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Are You Playing Russian Roulette?

By Emily Thomsen, Wellness Coach

Please consult your doctor before changing your diet or establishing an exercise program if you have been diagnosed with or suspect you might have diabetes.

Blindness. Burning, aching, numb, and tingling feet. Poor circulation. Slow-healing wounds, gangrene, and amputation. Even heart disease and death. These devastating complications accompany a disease afflicting nearly 21 million Americans — diabetes

But there is good news! Diabetes can be controlled—even reversed—with an active lifestyle and a healthy diet. It is said heredity loads the gun, but lifestyle pulls the trigger.

What Is Diabetes?
The body breaks food down into glucose. In response, the pancreas releases insulin that acts like a key to open the doors into individual cells and allow glucose in to become energy. Type 1 diabetes causes a key shortage, so insulin injections are necessary. Type 2 affects cell doors, making them difficult to open. Both scenarios result in raised blood sugar.

A genetic predisposition for Type 2 diabetes exists, particularly among Latin Americans, African Americans and Native Americans. But if your parents or grandparents have diabetes, don’t despair!
A study of the Pima Indians illustrates that family history does not guarantee your demise or health. One group of Pimas moved to southern Arizona while the other stayed in northern Mexico. Those in Mexico retained their active lifestyle and simple diet and experienced almost no diabetes. In contrast, the group in Arizona adopted a sedentary lifestyle and the typical American diet. By age 35, 50 percent had type 2 diabetes.

Diabetes Facts:

  • Close to 21 million Americans have diabetes.
  • Symptoms of diabetes include frequent urination, thirst, fatigue, weight loss and hunger
  • Heart attacks are the leading cause of death among diabetics.
  • Diabetes can be controlled or reversed through lifestyle modifications

The Bullet
For years, people have assumed that eating too many sugary foods led to diabetes.

They were wrong.

Now before buying a cartload of snacks to celebrate, know that sugar does cause a spike in blood sugar. However, fat is what raises blood sugar long-term.

A group of healthy men ate a high-sugar diet for two weeks and then were tested to see how fast and high their blood sugar increased and how long it stayed increased. After 30 minutes, their blood sugars were around 130. After two hours, they had returned to relatively normal post-meal levels of about 115.

For the next two weeks, the same men ate a high-saturated fat diet consisting of double cheese pizza, steak, eggs, chocolate, cheesecake, and ice cream. (Would this be heaven or what?) This time, the glucose tolerance test revealed blood sugars of around 150 after 30 minutes, 180 after two hours. One even went as high as 286!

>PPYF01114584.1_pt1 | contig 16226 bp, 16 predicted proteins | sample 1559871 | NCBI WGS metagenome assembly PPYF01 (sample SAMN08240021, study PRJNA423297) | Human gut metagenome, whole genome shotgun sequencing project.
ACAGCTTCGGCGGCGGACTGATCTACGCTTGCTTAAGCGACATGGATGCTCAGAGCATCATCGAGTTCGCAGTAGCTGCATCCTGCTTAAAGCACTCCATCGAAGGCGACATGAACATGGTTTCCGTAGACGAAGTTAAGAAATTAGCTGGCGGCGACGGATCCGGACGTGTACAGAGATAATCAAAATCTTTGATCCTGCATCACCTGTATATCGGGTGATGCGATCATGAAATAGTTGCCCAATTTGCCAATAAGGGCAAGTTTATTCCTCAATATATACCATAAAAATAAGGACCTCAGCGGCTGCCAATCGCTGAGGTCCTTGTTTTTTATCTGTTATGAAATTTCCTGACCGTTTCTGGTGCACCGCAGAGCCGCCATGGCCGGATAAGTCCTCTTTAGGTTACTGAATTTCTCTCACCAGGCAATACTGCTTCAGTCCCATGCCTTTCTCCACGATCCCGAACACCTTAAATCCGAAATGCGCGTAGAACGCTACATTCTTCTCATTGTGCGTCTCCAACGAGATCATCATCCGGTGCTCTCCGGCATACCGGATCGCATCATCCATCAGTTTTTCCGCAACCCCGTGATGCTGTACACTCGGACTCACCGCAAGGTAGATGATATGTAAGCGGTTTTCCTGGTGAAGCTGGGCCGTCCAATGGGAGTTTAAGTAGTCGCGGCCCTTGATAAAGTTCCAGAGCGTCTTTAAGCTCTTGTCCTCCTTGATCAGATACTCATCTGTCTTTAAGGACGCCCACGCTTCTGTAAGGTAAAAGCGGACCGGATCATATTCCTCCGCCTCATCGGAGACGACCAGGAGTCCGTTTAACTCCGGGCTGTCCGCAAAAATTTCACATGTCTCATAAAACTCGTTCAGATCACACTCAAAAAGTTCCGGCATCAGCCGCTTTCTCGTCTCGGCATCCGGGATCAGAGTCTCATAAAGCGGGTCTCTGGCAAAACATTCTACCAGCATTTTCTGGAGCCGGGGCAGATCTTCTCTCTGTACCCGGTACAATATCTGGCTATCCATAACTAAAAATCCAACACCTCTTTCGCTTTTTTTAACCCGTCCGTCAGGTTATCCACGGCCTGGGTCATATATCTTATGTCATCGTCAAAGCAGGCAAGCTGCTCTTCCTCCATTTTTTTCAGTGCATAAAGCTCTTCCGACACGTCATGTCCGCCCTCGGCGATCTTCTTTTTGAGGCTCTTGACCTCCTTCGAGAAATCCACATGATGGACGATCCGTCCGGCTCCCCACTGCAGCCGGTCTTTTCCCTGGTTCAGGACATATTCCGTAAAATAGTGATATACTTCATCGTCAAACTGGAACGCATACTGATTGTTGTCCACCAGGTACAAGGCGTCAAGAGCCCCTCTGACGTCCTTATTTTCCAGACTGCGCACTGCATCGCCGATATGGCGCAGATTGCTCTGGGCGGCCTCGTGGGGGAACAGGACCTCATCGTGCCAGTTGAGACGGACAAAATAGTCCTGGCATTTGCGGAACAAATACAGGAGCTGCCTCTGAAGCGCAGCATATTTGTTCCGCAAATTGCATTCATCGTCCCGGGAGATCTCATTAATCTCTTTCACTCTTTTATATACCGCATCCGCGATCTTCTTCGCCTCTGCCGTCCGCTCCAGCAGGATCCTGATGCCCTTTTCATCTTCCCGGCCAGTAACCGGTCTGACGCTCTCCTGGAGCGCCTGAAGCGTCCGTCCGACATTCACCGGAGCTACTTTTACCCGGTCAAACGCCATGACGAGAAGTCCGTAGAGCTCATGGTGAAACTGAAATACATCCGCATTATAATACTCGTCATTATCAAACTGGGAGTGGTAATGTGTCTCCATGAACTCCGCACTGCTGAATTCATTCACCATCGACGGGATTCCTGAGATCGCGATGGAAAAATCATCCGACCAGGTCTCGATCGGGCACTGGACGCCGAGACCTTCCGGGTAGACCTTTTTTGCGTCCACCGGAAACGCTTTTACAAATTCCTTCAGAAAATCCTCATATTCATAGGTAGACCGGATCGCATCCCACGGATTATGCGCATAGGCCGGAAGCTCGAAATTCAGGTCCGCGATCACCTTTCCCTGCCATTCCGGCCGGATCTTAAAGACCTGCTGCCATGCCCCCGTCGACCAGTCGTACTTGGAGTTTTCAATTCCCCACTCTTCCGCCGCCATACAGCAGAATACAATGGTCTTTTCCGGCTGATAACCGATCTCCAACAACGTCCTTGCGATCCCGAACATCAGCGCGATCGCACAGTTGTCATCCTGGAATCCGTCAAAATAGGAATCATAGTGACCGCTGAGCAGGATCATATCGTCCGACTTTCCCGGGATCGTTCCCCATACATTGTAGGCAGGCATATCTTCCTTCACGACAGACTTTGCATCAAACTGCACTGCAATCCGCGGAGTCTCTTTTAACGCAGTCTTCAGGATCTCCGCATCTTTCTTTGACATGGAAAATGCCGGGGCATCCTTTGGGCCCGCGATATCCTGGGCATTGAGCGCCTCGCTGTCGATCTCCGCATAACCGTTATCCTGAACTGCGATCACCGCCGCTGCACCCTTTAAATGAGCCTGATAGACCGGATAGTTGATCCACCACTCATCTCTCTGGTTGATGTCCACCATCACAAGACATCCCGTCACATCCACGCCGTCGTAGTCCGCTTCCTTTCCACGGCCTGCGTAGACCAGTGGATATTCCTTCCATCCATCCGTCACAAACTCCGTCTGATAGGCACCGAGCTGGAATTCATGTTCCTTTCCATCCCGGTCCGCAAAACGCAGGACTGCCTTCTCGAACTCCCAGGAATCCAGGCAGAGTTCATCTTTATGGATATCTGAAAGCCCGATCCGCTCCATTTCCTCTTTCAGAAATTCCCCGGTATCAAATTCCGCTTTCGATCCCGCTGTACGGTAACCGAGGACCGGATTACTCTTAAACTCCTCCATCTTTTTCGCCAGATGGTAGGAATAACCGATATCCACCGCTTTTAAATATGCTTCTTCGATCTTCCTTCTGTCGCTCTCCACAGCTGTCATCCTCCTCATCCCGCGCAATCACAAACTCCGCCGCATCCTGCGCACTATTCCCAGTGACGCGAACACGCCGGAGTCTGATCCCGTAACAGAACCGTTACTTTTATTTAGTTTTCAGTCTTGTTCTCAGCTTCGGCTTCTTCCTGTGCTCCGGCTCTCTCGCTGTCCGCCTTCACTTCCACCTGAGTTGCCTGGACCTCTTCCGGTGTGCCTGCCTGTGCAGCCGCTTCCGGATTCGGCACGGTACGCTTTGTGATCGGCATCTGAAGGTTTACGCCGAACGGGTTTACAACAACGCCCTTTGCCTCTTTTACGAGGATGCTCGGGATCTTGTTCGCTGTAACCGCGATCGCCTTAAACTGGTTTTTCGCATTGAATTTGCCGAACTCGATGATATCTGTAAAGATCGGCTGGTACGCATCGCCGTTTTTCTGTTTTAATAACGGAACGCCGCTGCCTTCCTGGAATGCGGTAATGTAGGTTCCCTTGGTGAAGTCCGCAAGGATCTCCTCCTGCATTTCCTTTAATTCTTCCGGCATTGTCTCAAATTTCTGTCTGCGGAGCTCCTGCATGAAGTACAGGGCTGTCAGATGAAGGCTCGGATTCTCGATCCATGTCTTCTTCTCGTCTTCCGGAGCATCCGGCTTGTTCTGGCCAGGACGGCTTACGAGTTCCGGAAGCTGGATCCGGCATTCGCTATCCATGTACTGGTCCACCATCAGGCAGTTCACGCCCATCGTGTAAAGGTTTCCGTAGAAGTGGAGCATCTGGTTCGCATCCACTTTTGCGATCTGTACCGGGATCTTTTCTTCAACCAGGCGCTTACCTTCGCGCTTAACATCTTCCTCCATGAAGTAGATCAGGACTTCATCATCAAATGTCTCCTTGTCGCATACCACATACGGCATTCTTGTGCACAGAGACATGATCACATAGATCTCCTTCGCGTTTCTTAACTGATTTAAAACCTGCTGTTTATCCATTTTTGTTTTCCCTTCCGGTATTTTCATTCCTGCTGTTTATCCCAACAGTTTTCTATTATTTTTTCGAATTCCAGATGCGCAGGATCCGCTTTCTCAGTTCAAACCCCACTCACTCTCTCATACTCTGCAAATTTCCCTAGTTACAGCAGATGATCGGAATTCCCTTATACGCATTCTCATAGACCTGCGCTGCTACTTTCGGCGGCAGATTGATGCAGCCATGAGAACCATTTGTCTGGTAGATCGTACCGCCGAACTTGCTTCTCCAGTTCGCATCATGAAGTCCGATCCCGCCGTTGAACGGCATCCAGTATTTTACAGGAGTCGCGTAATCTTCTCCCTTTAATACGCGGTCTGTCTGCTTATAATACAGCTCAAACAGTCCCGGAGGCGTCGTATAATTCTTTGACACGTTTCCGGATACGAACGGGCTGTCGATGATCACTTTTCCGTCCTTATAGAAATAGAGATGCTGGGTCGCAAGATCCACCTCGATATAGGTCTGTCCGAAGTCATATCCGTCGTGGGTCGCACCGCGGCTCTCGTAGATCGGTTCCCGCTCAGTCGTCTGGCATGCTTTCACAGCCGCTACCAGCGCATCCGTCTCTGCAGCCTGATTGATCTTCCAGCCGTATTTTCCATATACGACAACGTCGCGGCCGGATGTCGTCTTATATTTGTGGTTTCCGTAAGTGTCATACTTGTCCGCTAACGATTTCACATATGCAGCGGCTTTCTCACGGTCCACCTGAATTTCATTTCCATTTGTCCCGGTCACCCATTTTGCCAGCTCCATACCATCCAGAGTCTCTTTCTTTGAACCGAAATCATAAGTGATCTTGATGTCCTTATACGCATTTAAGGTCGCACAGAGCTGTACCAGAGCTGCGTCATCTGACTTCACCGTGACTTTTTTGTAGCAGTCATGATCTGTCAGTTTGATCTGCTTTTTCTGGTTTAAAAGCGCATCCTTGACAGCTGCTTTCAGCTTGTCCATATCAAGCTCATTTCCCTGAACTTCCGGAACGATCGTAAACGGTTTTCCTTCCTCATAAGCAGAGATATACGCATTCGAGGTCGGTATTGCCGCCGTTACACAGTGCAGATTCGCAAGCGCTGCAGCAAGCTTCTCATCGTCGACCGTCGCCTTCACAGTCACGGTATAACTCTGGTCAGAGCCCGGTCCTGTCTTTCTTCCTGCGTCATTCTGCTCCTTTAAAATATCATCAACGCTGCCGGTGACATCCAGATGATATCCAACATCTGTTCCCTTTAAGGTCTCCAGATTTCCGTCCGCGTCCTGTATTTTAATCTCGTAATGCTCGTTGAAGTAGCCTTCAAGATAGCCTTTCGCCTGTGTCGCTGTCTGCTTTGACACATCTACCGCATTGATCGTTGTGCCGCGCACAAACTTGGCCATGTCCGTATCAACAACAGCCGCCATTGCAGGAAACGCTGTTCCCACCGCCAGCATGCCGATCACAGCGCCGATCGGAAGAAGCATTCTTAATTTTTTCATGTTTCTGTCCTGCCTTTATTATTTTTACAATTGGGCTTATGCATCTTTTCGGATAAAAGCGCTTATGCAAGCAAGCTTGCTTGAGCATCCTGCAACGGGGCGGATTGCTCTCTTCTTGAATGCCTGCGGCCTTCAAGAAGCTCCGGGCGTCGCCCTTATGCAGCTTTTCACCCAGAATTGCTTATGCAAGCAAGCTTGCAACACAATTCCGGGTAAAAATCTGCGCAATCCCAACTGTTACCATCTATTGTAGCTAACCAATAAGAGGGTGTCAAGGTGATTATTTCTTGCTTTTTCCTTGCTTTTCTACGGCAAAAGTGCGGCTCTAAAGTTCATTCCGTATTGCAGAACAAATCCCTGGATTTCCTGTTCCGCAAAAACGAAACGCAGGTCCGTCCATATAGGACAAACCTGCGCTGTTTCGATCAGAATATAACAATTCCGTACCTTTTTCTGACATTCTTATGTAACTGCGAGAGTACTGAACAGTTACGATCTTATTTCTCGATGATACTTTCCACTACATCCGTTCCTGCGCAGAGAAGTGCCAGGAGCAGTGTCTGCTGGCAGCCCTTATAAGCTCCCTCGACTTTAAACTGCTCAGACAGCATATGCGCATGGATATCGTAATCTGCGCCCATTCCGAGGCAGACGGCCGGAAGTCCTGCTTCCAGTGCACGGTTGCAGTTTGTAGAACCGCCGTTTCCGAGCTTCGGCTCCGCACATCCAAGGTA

In another study, 80 type 2 diabetics, all on insulin, ate an extremely low-fat diet. After six weeks, 62 percent of them didn’t need insulin and the other 38 percent decreased their dosage. After five years, they all had reversed their diabetes completely.

While glucose needs insulin to enter a cell, fat goes straight in to the cell and plugs it up, so to speak, leaving glucose in the bloodstream. Meanwhile, the pancreas sees all the glucose and thinks there must not be enough keys so it produces more insulin. The cells see all the keys and think they don’t need as many doors. As a storage hormone, insulin turns instead to fat cells and opens those doors, storing glucose as fat rather than using it for energy.

At this point blood sugar can appear normal, but so begins a vicious cycle of fat storage, insulin resistance, more fat storage, more insulin resistance… This cycle can persist undetected for as long as 15 years until the pancreas finally says, “Enough! I’m tired of making so much insulin!” A key shortage occurs and insulin injections are necessary.

Dodging Bullets
A sedentary person’s cells don’t require much glucose, escalating the insulin resistance problem. But exercise uses glucose and makes the cells more sensitive to insulin, so blood sugar decreases. One study showed that as calories expended increased from 500 to 3,500 per week, diabetes risk declined by 48 percent.

To prevent or control diabetes, exercise regularly and eat primarily plant foods as close to their natural state as possible. Whole foods are naturally low in saturated fat, high in complex carbohydrates, and high in fiber with no refined sugar. Eliminate or limit animal products and processed foods. Avoid alcohol and caffeine: The body stores alcohol as fat; caffeine increases the amount of fat circulating in the blood.

If you persist at Russian roulette, you’ll eventually win. Remember, your heredity may load the gun, but only an unhealthy lifestyle will pull the trigger. Arm yourself now with the right kind of ammunition—an active lifestyle and a wholesome diet.

What's the difference between type 1 and type 2 diabetes?

  Type 1 Type 2
Cause

Destruction of the pancrea's insulin producing cells because of:

  • A genetic predisposition
  • A viral infection
  • An abnormal reaction to a protein in milk

A genetic predispoition aggravated by :

  • Poor diet and
  • Sedentary lifestyle
Frequency 5-10% of diabetics 85-90% of diabetics



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